How We Broke the World Record for Computing Digits of Pi (31.4 trillion!)
Emma Haruka Iwao, Google
This was the opening keynote of Day 3 by Emma Haruka Iwao, a developer advocate for Google Cloud Platform – and world record holder. It was a talk of two parts; one about the technical hurdles of achieving the World Record and the other about Emma’s personal story.
Knowing nothing about pi world records, this talk surprised me. I learned this was the first-ever attempt to break the world record using Cloud computing, taking 4 months, 200TiB of storage and a cost of $200k. The record answered questions about things they didn’t know such as single instance uptime and the durability of SSDs over months.
Emma touched on the importance of Mechanical Sympathy, an idea which embodies the idea that to get the best out of software, you need to understand the hardware you are running on. This idea was introduced to computing by Martin Thompson and the term was originally coined by the racing driver Jackie Stewart:
“You don’t have to be an engineer to be a racing driver, but you do have to have Mechanical Sympathy.”
Another key takeaway was to always prepare for the unexpected and have an effective Disaster Recovery plan. Emma succinctly hammered this point home:
“If you haven’t restored from backups, you don’t have backups”
I thought the talk was great. It underlined how the Cloud enables you to iterate quickly and experiment at little cost. It outlined success also requires the right tooling, culture and good teamwork.
This tallies with my experience here at OpenCredo. Using the Cloud enables me to prototype different solutions which can lead to a better understanding of the problem and solution. When done I can just throw away things that didn’t work without a huge cost.
How to Break Builds and Influence People – Ordnance Survey’s Ongoing Cloud Native Journey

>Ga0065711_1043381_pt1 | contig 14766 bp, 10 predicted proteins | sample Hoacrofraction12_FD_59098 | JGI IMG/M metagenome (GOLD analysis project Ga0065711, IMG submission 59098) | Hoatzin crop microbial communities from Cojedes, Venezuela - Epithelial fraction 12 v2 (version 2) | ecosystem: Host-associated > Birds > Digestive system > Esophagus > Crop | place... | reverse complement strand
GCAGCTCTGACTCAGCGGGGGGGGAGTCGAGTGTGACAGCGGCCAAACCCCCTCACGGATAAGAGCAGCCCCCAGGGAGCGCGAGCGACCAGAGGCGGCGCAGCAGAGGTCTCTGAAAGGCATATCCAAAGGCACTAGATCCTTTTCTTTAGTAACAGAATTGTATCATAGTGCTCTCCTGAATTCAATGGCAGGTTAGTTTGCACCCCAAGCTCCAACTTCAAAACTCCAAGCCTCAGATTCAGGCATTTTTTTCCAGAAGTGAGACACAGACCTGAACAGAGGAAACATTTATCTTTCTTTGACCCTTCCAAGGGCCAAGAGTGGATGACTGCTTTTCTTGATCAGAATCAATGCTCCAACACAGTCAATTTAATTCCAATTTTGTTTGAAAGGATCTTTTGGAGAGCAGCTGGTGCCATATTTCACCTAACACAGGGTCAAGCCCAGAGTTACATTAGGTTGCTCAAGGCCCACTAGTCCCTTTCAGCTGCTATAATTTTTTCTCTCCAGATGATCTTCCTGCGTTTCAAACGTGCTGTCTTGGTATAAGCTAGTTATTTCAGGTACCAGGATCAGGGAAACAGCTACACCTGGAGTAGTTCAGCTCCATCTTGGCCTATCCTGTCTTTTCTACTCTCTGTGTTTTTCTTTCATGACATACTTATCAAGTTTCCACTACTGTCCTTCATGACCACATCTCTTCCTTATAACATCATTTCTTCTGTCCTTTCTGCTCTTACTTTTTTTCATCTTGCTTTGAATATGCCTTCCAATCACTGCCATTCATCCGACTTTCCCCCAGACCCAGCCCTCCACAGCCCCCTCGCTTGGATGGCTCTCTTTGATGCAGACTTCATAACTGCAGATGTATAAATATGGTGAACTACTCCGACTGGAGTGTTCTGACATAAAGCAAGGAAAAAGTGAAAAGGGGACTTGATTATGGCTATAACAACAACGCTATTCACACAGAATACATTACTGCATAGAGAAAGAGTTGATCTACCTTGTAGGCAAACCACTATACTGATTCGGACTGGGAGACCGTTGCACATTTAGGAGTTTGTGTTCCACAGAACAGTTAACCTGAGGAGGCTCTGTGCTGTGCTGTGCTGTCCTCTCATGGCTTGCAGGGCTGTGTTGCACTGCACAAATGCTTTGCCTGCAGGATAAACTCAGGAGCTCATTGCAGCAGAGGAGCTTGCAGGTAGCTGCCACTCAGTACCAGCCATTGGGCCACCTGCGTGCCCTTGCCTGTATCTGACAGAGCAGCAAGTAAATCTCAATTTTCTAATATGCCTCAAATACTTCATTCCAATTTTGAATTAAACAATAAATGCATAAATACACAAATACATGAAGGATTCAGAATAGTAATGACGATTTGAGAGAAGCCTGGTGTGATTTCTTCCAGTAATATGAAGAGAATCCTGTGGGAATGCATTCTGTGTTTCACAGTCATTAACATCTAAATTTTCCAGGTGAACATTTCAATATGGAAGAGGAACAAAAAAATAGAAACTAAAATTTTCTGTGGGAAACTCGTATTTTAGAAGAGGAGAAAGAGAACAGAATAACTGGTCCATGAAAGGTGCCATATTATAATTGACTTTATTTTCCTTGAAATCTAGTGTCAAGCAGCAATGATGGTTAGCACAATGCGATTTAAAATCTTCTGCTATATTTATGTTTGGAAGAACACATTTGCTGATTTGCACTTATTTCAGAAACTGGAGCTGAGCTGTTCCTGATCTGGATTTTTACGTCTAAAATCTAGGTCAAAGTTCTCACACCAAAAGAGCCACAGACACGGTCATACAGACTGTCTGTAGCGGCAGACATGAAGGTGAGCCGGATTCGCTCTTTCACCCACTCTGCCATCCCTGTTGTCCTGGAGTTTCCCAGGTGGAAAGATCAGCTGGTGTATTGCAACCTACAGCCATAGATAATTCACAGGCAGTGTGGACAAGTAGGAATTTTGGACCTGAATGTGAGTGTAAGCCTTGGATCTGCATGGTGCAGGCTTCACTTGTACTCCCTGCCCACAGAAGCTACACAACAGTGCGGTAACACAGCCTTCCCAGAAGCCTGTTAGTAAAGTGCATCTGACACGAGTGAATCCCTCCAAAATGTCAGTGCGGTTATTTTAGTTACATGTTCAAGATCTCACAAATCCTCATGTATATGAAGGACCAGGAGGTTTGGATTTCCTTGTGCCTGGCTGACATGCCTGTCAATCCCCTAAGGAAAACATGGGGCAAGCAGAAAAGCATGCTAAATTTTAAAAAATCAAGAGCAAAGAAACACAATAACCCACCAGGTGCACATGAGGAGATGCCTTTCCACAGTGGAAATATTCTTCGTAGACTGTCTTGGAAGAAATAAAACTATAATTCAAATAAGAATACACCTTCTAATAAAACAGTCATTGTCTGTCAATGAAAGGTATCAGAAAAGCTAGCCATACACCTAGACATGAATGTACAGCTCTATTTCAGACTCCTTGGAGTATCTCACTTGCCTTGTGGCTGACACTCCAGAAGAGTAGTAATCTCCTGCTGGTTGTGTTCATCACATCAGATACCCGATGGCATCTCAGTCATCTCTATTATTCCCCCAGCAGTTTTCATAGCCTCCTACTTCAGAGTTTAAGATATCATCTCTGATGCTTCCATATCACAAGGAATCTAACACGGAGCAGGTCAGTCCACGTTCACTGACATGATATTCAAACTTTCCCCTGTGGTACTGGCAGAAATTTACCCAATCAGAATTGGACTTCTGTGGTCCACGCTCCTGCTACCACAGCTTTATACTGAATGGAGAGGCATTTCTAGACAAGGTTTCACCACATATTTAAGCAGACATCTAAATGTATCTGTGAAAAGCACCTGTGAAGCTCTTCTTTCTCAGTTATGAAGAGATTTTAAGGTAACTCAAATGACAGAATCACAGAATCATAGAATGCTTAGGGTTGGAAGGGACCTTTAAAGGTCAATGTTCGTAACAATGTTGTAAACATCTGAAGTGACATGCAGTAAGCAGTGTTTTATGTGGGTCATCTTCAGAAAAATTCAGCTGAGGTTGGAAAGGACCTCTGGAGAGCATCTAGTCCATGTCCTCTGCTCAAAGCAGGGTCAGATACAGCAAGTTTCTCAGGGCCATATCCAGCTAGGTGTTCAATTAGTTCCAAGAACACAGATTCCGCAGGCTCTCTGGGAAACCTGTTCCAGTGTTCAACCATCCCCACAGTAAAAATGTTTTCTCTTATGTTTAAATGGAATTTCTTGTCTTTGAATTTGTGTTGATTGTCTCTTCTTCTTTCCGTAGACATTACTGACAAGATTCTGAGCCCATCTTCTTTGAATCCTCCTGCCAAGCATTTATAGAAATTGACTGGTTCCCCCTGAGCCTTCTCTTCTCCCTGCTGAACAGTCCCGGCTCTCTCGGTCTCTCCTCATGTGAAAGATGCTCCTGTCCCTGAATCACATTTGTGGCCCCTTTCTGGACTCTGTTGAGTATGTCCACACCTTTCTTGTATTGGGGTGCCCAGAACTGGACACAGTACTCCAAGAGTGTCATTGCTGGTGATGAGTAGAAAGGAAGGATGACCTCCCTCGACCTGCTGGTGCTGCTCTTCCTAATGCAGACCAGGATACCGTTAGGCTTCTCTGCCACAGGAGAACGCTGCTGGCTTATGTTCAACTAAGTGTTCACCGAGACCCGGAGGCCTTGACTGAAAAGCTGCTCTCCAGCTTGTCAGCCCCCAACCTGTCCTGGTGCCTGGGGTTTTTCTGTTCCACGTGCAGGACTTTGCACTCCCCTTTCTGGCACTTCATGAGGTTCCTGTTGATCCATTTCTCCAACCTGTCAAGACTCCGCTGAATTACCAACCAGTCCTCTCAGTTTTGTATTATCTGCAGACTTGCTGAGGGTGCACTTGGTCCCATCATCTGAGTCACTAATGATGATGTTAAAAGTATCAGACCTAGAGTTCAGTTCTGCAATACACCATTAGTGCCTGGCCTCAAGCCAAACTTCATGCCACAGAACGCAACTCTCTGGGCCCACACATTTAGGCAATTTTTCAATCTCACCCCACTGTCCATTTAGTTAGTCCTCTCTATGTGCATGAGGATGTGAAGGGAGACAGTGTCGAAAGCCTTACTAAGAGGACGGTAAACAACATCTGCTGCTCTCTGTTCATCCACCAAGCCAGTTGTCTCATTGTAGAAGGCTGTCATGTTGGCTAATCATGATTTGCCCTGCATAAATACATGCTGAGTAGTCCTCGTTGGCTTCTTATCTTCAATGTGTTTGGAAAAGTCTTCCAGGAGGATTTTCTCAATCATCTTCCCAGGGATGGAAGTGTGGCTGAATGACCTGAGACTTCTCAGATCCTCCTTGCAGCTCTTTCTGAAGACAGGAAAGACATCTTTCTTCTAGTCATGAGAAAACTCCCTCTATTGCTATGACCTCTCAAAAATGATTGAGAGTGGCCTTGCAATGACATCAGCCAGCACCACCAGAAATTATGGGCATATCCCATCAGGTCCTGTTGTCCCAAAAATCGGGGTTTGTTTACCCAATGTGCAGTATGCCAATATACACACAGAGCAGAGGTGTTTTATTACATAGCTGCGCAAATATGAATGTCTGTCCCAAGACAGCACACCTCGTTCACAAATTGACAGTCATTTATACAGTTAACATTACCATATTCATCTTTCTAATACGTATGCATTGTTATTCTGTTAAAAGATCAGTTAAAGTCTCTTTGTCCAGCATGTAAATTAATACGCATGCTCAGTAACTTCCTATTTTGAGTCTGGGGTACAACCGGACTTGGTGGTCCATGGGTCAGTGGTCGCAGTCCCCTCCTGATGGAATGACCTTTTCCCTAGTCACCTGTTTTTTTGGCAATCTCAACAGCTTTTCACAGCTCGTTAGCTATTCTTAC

Andy Bridle & Phil Peters, Ordnance Survey
The talk by Andy Bridle & Phil Peters, focuses on the experience of the Common Engineering Team in Ordnance Survey. It detailed the challenges and successes they faced instilling DevOps and Cloud practices.
One of the early issues they faced was one of scale. The team was outnumbered by application developers, they had to be smart with the resources they had. They solved this problem by treating developers as customers.
The team built a brand for themselves, along with a logo, so they had an identity and were recognisable. They used Slack as a self-service mechanism for supporting developers. They used internal consultancy, pairing with developers, for skills and knowledge transfer. They attended stand-ups to understand what was happening. Their approach worked and they knew it. Developers had started helping each other without intervention from the team.
One thing I liked about the talk was the honesty. It portrayed a realistic account of what you can encounter making the Cloud Native journey. It again underlined that the journey is not only about technology. You need to bring people with you and there is a cultural shift.
The talk also demonstrated the importance of management buy-in to support the transformation. Attempting this organically would likely be a fruitless endeavour. When we help clients, we recognise that the tech is only one aspect of the problem. If you don’t consider the whole picture, you will end up solving the wrong problem.
Quality for ‘Cloud Natives’: What Changes When Your Systems Are Complex And Distributed?
Sarah Wells, Financial Times
The closing keynote of the conference was by Sarah Wells who is the Technical Director for Operations and Reliability at Financial Times. Sarah spoke about how traditional tools and techniques were not enough for microservice and serverless architecture.
In part of the talk Sarah described how they had a problem with the acceptance tests. They were brittle, had a high maintenance cost and were not providing value. To tackle the problem, Sarah spoke of the need to “push testing right”, in other words closer to production.
One of the techniques they used to push testing right was Synthetic Monitoring. This is where you run a test against your live system, for example publishing an article. Such a test gives confidence that an aspect of the system is working that would otherwise be difficult to find out pre-production.
Sarah also touched upon the importance of separating the delivery of features and fixes and remarked that finding problems quickly was useless without being able to fix them quickly.
The talk also delved into observability, chaos engineering and using gamification for creating system operational information.
For me, this talk was really thought-provoking talk and an excellent end to the conference.